B-1B Returns To Arnold Air Force Base For Store Separation Testing | Aero-News Network
Aero-News Network
RSS icon RSS feed
podcast icon MP3 podcast
Subscribe Aero-News e-mail Newsletter Subscribe

Airborne Unlimited -- Recent Daily Episodes

Episode Date

Airborne Unlimited-
Monday

Airborne-Unmanned w/AUVSI-
Tuesday

Airborne Unlimited-
Wednesday

AMA Drone Report-
Thursday

Airborne Unlimited-
Friday

Airborne On ANN

Airborne Unlimited-04.15.19

Airborne UnManned-04.16.19

Airborne Unlimited-04.17.19

AMA Drone Report-04.18.19

Airborne Unlimited-04.19.19

Airborne-YouTube

Airborne Unlimited-04.15.19

Airborne UnManned-04.16.19

Airborne Unlimited-04.17.19

AMA Drone Report-04.18.19

Airborne Unlimited-04.19.19

ANN's AEA 2019 LIVE Coverage Archive: www.airborne-live.net -- Don't Miss It!

Mon, Mar 25, 2019

B-1B Returns To Arnold Air Force Base For Store Separation Testing

First Such Testing Conducted In 20 Years

It had been nearly 20 years since a test involving the B-1B Lancer aircraft was conducted by Arnold Engineering Development Complex at Arnold Air Force Base. This long absence recently came to an end, as a 10-percent model of the bomber is now being used to conduct a series of store separation tests in the 16-foot transonic wind tunnel at Arnold AFB.

The tests, which began earlier this year, were requested by an AEDC testing partner, the Air Force SEEK EAGLE Office, based out of Eglin Air Force Base, Florida. A new targeting pod design has been introduced for the aircraft, and officials in the SEEK EAGLE Office will examine the effects of the new pod on the B-1B Lancer. Tests will be conducted on five different store models at Arnold to determine whether the full-size munitions will cleanly release from the actual bomber during flight.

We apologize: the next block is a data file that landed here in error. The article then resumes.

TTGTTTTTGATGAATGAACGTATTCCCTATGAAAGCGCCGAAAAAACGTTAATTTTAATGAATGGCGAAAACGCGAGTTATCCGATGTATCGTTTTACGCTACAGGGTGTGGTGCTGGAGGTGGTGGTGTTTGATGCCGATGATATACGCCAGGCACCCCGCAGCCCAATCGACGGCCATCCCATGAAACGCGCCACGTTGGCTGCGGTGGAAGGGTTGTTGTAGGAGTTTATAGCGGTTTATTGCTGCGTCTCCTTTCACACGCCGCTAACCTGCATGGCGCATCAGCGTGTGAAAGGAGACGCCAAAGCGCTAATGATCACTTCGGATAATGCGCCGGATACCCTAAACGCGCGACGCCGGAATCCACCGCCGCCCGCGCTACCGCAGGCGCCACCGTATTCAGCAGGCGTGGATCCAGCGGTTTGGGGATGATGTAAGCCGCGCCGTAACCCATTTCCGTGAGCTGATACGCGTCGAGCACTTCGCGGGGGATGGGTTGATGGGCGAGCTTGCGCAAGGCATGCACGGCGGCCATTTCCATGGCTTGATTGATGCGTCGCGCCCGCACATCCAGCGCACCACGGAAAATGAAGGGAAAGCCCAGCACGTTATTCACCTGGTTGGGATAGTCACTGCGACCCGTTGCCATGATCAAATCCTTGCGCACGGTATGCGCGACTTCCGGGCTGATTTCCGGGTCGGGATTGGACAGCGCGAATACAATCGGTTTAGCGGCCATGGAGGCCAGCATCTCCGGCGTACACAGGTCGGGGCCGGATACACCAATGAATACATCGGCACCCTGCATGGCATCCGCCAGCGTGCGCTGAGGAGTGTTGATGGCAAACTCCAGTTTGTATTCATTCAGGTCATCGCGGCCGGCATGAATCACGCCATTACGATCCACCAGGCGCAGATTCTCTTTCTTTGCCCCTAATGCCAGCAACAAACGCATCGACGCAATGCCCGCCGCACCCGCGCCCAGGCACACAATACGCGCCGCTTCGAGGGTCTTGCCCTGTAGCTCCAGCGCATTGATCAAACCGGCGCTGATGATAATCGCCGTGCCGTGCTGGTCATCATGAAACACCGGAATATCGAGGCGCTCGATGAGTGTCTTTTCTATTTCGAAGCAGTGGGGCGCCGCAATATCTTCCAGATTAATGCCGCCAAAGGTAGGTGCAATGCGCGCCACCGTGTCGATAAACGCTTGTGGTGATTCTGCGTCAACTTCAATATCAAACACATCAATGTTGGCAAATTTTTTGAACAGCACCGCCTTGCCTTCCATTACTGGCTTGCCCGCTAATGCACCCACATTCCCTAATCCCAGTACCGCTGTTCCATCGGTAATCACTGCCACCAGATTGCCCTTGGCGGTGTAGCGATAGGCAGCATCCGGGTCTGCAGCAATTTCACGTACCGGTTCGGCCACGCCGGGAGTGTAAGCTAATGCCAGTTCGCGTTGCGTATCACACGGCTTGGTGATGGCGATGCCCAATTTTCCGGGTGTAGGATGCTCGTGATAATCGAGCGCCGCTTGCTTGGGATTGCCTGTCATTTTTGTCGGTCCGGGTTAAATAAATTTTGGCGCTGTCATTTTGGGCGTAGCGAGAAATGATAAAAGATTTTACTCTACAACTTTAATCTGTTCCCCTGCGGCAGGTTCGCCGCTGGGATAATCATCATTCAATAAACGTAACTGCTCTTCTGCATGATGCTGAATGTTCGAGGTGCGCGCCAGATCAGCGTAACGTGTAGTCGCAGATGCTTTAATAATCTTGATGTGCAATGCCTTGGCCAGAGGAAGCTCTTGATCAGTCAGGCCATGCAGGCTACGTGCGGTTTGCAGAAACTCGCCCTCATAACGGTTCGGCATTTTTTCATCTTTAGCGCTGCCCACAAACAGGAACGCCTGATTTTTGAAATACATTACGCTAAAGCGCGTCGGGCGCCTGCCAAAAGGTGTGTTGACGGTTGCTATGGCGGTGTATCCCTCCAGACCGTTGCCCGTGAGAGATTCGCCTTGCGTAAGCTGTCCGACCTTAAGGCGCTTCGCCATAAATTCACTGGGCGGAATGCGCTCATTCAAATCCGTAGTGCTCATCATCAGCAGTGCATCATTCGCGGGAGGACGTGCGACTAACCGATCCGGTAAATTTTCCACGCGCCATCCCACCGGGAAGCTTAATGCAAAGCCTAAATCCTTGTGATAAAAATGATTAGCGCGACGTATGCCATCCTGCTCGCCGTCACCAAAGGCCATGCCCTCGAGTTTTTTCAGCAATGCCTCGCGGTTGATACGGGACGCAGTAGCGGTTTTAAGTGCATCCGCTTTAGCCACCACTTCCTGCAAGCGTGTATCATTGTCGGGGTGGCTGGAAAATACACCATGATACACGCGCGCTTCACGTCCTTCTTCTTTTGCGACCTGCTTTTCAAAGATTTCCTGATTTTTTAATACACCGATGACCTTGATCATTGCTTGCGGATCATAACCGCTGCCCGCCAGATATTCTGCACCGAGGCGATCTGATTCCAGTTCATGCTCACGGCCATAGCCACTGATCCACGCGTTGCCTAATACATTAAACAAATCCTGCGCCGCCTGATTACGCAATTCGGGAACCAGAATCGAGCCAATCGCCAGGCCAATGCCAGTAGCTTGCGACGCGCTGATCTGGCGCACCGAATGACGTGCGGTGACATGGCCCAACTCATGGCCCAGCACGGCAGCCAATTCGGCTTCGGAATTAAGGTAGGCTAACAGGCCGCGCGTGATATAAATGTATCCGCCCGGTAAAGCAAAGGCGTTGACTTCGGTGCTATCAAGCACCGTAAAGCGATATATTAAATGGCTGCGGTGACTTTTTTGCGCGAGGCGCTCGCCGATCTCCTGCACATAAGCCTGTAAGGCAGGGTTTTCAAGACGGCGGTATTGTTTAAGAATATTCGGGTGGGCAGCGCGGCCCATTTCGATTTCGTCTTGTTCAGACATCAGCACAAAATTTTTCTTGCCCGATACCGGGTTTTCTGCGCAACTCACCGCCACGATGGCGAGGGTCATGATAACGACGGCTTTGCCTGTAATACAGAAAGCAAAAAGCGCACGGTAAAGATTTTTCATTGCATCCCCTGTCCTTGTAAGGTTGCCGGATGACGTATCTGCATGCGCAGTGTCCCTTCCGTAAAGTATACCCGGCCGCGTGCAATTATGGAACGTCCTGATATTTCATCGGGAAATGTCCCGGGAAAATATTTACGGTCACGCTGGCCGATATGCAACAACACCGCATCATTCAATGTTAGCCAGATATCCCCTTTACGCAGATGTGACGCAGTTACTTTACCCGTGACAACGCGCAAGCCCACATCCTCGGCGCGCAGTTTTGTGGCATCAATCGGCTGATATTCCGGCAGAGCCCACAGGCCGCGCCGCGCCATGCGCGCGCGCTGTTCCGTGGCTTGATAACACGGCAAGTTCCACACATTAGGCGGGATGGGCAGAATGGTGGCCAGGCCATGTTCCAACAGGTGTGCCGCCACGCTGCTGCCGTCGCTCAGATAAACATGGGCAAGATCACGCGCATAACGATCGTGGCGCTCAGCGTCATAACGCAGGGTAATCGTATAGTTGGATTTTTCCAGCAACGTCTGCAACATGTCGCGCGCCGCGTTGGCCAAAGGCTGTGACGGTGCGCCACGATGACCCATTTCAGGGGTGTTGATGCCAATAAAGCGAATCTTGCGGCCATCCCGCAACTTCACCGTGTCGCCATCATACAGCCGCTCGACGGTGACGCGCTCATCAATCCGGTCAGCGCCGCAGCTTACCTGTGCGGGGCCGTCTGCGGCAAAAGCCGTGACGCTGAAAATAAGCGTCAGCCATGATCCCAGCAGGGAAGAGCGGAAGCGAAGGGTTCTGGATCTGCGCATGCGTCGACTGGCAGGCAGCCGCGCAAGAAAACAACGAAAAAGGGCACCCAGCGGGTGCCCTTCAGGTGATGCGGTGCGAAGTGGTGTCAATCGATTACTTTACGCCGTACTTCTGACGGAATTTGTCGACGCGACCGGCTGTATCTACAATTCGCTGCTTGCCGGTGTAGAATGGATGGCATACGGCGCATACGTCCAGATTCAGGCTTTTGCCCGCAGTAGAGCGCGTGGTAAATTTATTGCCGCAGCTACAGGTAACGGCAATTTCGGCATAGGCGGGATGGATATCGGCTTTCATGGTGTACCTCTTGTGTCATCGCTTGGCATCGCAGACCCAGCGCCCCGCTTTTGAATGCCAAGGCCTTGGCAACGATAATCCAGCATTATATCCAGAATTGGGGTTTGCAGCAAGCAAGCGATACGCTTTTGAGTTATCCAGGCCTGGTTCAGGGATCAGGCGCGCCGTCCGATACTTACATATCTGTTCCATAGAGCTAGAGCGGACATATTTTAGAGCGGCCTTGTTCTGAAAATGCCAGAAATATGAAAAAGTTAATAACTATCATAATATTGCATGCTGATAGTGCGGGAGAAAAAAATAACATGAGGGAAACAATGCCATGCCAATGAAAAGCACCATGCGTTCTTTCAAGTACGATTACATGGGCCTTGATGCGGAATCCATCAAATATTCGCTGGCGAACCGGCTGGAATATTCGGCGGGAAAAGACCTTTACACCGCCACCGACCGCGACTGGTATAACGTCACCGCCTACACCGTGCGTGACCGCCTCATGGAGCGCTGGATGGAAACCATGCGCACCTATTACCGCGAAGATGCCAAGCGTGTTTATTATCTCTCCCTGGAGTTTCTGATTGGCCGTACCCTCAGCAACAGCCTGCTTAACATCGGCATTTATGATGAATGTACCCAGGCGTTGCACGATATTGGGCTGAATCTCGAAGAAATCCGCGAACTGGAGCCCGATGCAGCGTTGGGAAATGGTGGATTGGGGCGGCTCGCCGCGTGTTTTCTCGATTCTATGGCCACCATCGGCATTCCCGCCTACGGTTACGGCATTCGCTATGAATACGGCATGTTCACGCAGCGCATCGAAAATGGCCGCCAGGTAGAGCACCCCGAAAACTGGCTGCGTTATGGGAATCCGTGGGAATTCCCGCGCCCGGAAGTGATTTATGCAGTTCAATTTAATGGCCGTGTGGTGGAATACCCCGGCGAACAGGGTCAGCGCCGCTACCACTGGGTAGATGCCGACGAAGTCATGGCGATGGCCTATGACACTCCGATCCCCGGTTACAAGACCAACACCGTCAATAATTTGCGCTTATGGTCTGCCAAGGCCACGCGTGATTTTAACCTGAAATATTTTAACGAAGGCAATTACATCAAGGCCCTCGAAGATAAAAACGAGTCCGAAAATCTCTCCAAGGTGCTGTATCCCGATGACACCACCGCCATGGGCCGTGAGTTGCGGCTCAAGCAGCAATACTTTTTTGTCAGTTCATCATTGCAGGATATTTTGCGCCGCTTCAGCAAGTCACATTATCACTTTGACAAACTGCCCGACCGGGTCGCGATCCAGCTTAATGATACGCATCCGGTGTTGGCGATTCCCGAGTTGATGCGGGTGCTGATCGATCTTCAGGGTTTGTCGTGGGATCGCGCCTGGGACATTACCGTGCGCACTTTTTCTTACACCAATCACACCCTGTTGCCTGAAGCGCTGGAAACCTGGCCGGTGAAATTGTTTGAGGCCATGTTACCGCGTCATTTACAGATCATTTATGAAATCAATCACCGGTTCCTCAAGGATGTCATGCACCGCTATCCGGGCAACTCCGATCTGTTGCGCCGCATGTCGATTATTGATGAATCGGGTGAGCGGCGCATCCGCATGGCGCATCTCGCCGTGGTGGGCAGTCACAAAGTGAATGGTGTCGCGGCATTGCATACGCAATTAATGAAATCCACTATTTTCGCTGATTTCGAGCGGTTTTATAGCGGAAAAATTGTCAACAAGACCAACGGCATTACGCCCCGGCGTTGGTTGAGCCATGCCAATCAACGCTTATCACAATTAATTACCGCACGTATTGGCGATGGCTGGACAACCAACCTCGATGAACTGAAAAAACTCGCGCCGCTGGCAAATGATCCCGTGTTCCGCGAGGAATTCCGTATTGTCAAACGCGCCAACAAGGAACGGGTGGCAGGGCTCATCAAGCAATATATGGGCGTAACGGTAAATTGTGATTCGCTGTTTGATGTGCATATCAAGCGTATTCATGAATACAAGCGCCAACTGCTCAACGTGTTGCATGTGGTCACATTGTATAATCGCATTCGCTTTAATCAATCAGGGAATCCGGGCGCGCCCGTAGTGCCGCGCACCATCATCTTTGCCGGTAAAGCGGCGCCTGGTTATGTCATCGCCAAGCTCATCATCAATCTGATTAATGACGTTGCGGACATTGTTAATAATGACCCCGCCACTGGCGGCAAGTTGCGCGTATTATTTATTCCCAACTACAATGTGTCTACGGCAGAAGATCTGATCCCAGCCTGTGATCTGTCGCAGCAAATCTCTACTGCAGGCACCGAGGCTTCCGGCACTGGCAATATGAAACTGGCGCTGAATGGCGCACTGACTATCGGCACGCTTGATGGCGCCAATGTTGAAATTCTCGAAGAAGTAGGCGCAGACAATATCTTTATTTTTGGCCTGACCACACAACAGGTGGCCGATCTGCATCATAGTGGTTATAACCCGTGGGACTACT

“AFSEO and AEDC engineers are running numerous tests in the wind tunnel to collect data that will allow them to analyze the forces, moments and aerodynamic effects on the store and be able to determine if the trajectories from the aircraft are safe and effective for flight,” said 1st Lt. Johnathan Gutierrez, test manager in the Flight Systems Combined Test Force. “One end goal is to make sure that once a store leaves the aircraft, it moves away from the aircraft and not back towards it in aerodynamic flight.”

The targeting pod currently used on the B-1B Lancer has been in place for about 10 years. Gutierrez said the new pod configuration will enhance the avionics of the weapons system, bolstering the aircrew’s ability to locate a target. “Because the pod has a different shape than the original one, the engineers need to study the aerodynamic effects of that on the aircraft and the weapons as they release from the aircraft, because if they encounter turbulence or other disturbances across those weapons bays, then it is likely to cause the store to behave in a way that’s unfavorable for the aircrew,” Gutierrez said.